102. I second that your topics are first class and you got the balls to tread where others fear to go. I will me following you blog with the greatest of interest from now on.

  103. Anonymous

    It’s good to see a company standing up against the idiots that think that courtroom decisions are more important than engineering technology. I’m going to go buy some Sun stock now.

  104. Richard

    I think you should just buy/merge with NTAP, the problem would be solved, and your company would be worth 10B more.

  105. swordgeek

    I do believe this is the least stupid thing that JS has said in years, and I’m impressed.
    I have used NetApp gear a lot, and ZFS a fair bit now. They’re not the same. That much should be clear to anyone who uses it. WAFL is actually better than ZFS in many ways (and is also much more mature) but NetApp’s third-rate NFS and LDAP support hurt their usefulness.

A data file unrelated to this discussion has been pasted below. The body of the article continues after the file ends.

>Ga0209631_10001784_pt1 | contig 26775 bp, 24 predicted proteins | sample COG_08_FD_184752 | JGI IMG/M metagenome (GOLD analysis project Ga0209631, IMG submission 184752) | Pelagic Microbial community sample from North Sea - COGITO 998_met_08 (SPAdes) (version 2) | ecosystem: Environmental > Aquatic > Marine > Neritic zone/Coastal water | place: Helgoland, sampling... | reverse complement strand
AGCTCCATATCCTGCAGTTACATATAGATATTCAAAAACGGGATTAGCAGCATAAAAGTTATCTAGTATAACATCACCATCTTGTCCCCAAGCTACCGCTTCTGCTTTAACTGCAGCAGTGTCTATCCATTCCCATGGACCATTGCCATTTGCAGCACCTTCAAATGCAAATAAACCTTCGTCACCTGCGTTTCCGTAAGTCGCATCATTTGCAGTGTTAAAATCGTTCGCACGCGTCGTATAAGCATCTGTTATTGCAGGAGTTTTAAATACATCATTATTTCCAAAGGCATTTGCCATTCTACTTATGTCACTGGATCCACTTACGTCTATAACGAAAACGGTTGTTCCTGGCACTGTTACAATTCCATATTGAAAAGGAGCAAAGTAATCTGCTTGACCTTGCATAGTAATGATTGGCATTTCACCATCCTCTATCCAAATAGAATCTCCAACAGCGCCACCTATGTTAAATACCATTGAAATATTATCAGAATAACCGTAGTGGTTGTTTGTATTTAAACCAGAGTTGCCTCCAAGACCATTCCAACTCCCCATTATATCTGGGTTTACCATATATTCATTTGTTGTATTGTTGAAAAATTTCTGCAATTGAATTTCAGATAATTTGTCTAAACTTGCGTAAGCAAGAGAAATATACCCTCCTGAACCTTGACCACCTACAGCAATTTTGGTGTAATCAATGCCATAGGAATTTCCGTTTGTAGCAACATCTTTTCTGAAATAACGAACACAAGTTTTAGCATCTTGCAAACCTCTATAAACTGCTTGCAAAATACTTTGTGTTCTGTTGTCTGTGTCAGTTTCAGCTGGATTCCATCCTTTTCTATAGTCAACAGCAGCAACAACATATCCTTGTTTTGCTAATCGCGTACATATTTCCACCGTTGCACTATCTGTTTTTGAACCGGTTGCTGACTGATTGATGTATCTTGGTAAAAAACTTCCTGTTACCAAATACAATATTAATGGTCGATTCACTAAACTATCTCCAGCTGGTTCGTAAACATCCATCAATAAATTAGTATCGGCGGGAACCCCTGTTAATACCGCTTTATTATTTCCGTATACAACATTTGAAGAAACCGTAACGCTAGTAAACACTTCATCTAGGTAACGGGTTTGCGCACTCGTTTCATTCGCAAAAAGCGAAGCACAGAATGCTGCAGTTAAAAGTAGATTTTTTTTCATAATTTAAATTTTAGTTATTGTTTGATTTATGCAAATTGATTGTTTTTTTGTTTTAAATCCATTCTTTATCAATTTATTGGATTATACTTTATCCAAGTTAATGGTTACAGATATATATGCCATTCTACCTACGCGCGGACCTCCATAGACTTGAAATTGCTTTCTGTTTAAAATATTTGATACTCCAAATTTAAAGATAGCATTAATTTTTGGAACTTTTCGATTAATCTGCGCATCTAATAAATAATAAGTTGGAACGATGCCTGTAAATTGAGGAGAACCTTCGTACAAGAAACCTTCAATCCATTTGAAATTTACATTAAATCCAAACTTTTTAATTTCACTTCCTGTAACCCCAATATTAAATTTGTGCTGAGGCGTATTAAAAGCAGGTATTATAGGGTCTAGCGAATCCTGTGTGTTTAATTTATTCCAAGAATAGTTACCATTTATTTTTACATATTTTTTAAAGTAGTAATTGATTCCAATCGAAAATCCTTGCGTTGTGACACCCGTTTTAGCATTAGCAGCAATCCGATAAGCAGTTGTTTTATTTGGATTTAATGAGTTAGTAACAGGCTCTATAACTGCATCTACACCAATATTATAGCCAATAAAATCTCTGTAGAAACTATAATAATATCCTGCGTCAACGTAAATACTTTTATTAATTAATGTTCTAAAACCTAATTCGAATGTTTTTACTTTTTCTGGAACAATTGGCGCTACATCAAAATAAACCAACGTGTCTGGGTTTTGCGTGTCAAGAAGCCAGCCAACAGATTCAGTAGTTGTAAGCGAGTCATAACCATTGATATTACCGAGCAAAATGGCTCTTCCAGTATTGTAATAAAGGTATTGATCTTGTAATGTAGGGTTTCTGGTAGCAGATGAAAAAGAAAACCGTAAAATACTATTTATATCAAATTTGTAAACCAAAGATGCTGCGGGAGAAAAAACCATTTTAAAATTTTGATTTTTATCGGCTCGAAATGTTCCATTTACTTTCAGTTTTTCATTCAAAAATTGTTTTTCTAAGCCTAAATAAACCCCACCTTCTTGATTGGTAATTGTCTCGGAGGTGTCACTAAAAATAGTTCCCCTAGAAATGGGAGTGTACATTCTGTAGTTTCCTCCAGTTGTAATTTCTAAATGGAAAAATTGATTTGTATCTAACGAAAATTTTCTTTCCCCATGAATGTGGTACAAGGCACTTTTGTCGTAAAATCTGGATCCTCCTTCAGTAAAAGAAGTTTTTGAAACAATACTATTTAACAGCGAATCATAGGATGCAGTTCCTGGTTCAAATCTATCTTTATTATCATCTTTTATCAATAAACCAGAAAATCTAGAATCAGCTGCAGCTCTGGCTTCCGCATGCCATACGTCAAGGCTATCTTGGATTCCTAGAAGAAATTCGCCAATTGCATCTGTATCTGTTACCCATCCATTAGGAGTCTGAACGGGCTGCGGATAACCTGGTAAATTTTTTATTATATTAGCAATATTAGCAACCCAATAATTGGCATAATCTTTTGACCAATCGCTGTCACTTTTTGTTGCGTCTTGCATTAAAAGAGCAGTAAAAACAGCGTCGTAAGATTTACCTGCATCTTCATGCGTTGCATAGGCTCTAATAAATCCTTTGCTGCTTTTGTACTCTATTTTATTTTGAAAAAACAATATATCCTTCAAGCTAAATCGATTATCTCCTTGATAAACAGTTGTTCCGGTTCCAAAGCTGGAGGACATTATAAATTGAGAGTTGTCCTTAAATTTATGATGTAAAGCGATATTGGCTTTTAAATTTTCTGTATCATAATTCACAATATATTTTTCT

However, that’s all irrelevant the the issue at hand. So is the question of who fired the first shot. NetApp asked a question, Sun answered, NetApp said, "Not good enough," Sun said, "bite me!", and then all hell broke loose. Who’s in the wrong here? Easy–the ego-driven CEOs of these companies. Jonathan Schwartz and Dave Hitz should be stuck in a room with their legal teams and a ruler, and can argue to their hearts’ content about who has the bigger dick. In the meantime, the companies can run along without having to worry about idiotic lawsuits, and compete on their actual merits.